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Tina Casey headshot

Why This Coal-Powered Electricity Company Hates the Rick Perry Power Plan

By Tina Casey

U.S. Energy Secretary Rick Perry is a vociferous fan of renewable energy, but in recent weeks he has gone out of his way to reinforce the Trump administration's promotion of large, centralized coal and nuclear power plants for electricity generation. That's despite the consensus among energy stakeholders, who are converging on distributed power generation and decentralized "smart" microgrids as the key to a resilient, reliable grid. Last week, NRG Energy Inc. Chief Executive Officer Mauricio Gutierrez provided some insights into how and why the Rick Perry power plan will not gain much traction outside of the coal and nuclear field -- nor even within it.

The Rick Perry power plan

For those of you new to the topic, last spring Perry raised eyebrows by assigning his agency to issue a report on grid reliability. The agency already has a sprawling grid modernization initiative well under way, and it is moving toward renewable energy and the decentralized, distributed electricity generation model. Nevertheless, a leaked memo from Perry indicated that the new study would be designed to justify the continued operation of conventional coal and nuclear power plants.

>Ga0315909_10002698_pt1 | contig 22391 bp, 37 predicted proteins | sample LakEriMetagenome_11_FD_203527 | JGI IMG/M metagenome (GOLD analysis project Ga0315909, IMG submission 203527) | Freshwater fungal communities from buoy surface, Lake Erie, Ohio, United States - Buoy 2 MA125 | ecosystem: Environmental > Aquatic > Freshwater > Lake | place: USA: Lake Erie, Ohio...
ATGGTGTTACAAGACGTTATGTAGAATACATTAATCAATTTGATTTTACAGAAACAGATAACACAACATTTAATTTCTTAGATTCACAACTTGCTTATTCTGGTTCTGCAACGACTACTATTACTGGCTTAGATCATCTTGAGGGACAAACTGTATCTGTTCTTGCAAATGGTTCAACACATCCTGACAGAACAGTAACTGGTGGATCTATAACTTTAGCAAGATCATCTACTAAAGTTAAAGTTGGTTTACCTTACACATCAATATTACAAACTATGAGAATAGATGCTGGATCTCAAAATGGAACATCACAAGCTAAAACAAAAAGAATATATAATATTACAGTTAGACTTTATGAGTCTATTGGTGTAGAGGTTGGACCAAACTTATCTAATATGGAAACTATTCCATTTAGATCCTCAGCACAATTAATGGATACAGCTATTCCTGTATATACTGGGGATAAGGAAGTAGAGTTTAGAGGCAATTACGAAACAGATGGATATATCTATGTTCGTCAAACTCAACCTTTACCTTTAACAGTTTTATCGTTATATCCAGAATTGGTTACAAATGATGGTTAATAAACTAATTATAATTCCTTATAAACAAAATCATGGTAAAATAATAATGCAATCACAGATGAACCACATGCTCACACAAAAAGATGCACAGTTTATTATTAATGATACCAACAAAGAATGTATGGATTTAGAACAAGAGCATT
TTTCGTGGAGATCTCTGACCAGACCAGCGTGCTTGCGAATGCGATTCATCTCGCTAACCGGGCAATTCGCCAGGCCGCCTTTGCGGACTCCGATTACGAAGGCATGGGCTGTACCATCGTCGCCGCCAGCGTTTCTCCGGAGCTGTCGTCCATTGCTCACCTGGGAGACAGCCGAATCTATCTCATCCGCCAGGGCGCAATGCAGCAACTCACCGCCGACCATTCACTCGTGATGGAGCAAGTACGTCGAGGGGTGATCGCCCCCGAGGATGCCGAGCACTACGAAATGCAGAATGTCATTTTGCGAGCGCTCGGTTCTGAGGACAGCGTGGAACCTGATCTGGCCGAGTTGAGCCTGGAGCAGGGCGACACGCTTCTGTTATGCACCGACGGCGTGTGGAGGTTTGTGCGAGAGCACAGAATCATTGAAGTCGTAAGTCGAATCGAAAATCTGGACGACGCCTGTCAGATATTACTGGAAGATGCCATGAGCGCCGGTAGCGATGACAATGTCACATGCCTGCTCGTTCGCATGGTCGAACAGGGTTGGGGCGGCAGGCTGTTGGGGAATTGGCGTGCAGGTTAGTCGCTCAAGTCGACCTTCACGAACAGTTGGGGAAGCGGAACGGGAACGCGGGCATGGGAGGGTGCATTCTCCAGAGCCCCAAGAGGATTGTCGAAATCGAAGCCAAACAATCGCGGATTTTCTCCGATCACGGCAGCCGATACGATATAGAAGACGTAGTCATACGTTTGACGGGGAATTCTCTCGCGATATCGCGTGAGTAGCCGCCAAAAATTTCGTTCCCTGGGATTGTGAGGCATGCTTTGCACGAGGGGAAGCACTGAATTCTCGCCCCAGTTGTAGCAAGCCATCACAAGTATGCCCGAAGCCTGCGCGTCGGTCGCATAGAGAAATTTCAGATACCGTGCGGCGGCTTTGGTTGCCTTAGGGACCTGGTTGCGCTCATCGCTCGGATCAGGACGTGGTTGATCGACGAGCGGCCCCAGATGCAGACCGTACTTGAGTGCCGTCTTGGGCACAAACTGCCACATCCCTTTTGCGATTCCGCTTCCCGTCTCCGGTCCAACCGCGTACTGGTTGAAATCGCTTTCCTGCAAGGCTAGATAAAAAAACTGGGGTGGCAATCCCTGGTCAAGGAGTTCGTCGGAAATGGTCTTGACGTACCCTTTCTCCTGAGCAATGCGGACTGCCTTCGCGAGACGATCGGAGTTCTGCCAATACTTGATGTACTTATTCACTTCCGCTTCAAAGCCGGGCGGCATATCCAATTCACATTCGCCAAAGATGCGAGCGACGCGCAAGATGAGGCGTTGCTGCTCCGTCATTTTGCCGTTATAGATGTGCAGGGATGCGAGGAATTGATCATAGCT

The study that finally did emerge was relatively consistent with the Energy Department's ongoing grid efforts. However, it has formed the basis of two recent proposals that Perry put forth. Both proposals are aimed at enabling coal and nuclear power plants to continue operating, even if less expensive options are available.

Though not stated in so many words, the Perry proposals would commit taxpayers and/or ratepayers to providing additional financial support for coal and nuclear power plants, which already benefit from significant public largess.

NRG speaks up for electricity options

The Perry proposals have met with significant blowback from energy stakeholders. Among the critics is NRG, a leading diversified energy company that also holds a good deal of coal fired power in its portfolio as well as natural gas and nuclear.

Last week NRG's Gutierrez sat down for an interview with Bloomberg that laid out the main issue.

In particular, Gutierrez addressed Perry's proposal to compensate coal and nuclear power plants that could demonstrate a 90-day supply on hand, as a means of ensuring continued operation in case of widespread outages.

Gutierrez described the Perry proposal as a "stink" bomb. On the plus side, it helped draw more attention to serious vulnerabilities in the nation's electricity grid. On the negative side, Gutierrez told Bloomberg that "specifically rewarding nuclear and coal-fired power plants, as Perry’s plan would do, isn’t the answer to ensuring a reliable U.S. power mix:"

What regulators need to do is define what makes a power plant “resilient,” he said, and then perhaps create a fuel-neutral, “resiliency market” in which all resources can compete to keep the lights on.